Ensconced in multiple layers during the recent polar vortex, I curled up with the latest issue of Wired Magazine that featured wearable tech. Although I admit that gadgets like Google Glass and Samsung Galaxy Gear™ speak loudly to the geek in me, I still did not see what I wanted most — a wearable device that maintains core body temperature at 98.60F. I’m not talking about battery-operated socks or chemical hand warmers here; I want the real deal that allows me to ignore forecasts that include “wind chill,” “heat index” or variations thereof. What if wearable tech could enhance our primitive hypothalamus and allow us to move away from fossil-fuel-fired heating and cooling of large spaces? Moreover, what will it take to make the leap from controlling the environment around us to controlling our body’s reaction to it?
Over the last 20 years, escalating energy costs and increasing stakeholder pressure have prompted companies, governments and other organizations to make energy use and greenhouse gas emissions key performance indicators. A combination of heating and cooling system improvements, building envelope enhancements, purchase of energy-efficient products and occupant behavior modification have resulted in measurable ROI and reduced emissions. Disclosing those emissions has also become a norm, with bodies such as CDP seeing rising response rates over the years up to 68% for the S&P 500 in 2013. Still, energy initiatives related to occupant comfort are predominantly focused on getting better at heating and cooling large spaces and not losing all that modified air to the outside world.
Commercial and residential buildings consumed nearly 40% of all energy used in the U.S. in 2012, equivalent to 40 quadrillion British thermal units. Heating, venting and air conditioning (HVAC) are a substantial portion of this consumption. Building engineers are upping their game when it comes to regulating temperature, but let’s face it — we still enter spaces where it is too hot or too cold by far for the external weather conditions. It’s not just commercial buildings either. Dare I mention the thermostat wars that most married couples engage in on a daily basis? We all have different comfort ranges within an absolute of what humans can tolerate and still survive. Trying to keep everyone comfortable while the range of external temperature extremes widens is not a win-win situation.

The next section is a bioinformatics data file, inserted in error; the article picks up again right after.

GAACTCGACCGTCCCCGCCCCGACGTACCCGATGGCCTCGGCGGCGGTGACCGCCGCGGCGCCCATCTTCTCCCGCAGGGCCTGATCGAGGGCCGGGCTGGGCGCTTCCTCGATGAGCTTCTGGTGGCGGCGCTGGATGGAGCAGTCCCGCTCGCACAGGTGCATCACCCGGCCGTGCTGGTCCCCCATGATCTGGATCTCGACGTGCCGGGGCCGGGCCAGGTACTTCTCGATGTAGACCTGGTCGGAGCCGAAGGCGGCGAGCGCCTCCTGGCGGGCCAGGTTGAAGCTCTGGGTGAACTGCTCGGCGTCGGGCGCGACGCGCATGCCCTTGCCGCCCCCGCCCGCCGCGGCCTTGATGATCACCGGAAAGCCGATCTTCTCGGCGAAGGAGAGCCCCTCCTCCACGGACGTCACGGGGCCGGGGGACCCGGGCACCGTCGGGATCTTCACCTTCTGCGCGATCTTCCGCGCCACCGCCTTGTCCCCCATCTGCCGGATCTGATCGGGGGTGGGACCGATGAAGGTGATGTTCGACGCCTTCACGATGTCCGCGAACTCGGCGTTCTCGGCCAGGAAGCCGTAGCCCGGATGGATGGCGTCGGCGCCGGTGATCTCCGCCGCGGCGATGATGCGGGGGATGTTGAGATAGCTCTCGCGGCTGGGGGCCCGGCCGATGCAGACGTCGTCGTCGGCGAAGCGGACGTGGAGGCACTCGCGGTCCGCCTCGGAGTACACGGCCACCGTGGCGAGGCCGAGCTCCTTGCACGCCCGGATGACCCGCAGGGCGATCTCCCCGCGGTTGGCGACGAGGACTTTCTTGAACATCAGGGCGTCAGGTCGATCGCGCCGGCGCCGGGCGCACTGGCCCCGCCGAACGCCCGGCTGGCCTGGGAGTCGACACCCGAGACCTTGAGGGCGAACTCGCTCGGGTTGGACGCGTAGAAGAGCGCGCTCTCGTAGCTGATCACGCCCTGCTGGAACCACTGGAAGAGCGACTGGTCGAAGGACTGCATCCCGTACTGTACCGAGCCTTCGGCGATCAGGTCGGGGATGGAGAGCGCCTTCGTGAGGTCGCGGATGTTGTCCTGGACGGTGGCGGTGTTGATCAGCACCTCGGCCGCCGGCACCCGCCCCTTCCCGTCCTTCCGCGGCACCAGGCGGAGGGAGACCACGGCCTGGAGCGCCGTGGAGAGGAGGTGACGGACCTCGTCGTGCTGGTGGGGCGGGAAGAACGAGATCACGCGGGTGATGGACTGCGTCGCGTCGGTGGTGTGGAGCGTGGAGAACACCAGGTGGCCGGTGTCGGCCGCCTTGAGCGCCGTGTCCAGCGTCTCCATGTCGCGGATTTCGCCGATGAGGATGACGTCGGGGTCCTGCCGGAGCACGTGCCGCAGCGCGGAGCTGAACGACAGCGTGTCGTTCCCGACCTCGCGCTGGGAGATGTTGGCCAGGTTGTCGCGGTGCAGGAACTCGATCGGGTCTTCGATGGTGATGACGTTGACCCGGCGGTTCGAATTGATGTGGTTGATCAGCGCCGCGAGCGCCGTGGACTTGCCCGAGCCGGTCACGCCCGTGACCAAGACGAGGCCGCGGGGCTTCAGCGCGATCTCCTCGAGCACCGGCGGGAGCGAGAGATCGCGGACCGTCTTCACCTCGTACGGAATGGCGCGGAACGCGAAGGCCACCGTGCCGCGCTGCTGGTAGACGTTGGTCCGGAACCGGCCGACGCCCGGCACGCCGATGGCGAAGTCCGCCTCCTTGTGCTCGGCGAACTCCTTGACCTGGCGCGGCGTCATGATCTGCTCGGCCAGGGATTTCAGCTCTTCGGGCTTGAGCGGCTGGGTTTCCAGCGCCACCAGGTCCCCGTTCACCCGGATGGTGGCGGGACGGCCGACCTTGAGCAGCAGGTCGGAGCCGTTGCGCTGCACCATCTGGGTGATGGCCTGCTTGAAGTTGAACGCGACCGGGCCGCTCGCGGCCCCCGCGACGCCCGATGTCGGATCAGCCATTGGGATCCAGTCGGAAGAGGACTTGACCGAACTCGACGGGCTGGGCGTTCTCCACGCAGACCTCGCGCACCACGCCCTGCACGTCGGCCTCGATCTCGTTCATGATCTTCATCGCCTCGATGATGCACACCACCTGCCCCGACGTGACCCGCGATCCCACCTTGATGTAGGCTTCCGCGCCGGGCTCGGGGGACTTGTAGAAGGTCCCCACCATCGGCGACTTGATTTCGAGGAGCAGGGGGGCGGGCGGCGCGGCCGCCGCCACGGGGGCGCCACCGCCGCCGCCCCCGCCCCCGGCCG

So is there a different approach to keep humans in their ideal comfort zone no matter the weather? At the International CES (rebranded from Consumer Electronics Show) in Las Vegas this month, two big trends are “Connected Homes” and “Wearable Tech.” One of the areas highlighted for Connected Homes is smarter space heating — devices that learn you patterns and respond accordingly and remote-controlled thermostats — but these are variations on the theme of programmable thermostats, not major leaps in technology. Wearable tech is currently geared toward real-time information flow on your person, and of course, gaming. Connected Homes and Wearable Tech will merge in the not too distant future, but the leap between this and personal temperature regulation is nowhere near front-and-center.
However, there are rays of hope, one of which is Wristify (wristifyme.com). A team of students at MIT has developed a thermoelectric bracelet that regulates the temperature of the individual wearing it by subjecting their skin to alternating pulses of hot or cold, depending on what’s needed to keep them comfortable. Their prototype won first place this year at MIT’s MADMEC, the Materials Science and Engineering program’s annual competition. The students are using the prize money to further develop the device.
Granted, a certain amount of localized space heating and cooling may still be necessary in the future to avoid situations like frozen pipes and overheated server rooms (which also need to be “comfortable” to operate) but why not focus on human temperature regulation in a big way right now? We are a nation of gadget lovers, so why not get wristified? When you consider that we are 50 ppm shy of the 450 ppm tipping point of carbon in the atmosphere, and there is no mandatory reduction program at the federal level in the US right now, we need to think outside the box — or at least outside the boxes in which we work and live.
As Chief Sustainability Officer of Cameron-Cole, Ms. Sasala analyzes the rapidly evolving global business environment and provides strategic advice and tools for clients who seek to design and build resilience across their value chain. With over 20 years of experience in the sustainability and carbon fields, she has been deeply engaged in developing and tailoring best practices in sustainability for corporations in all economic sectors, as well as NGOs, local governments and universities. More information on Cameron-Cole may be found at www.cameron-cole.com.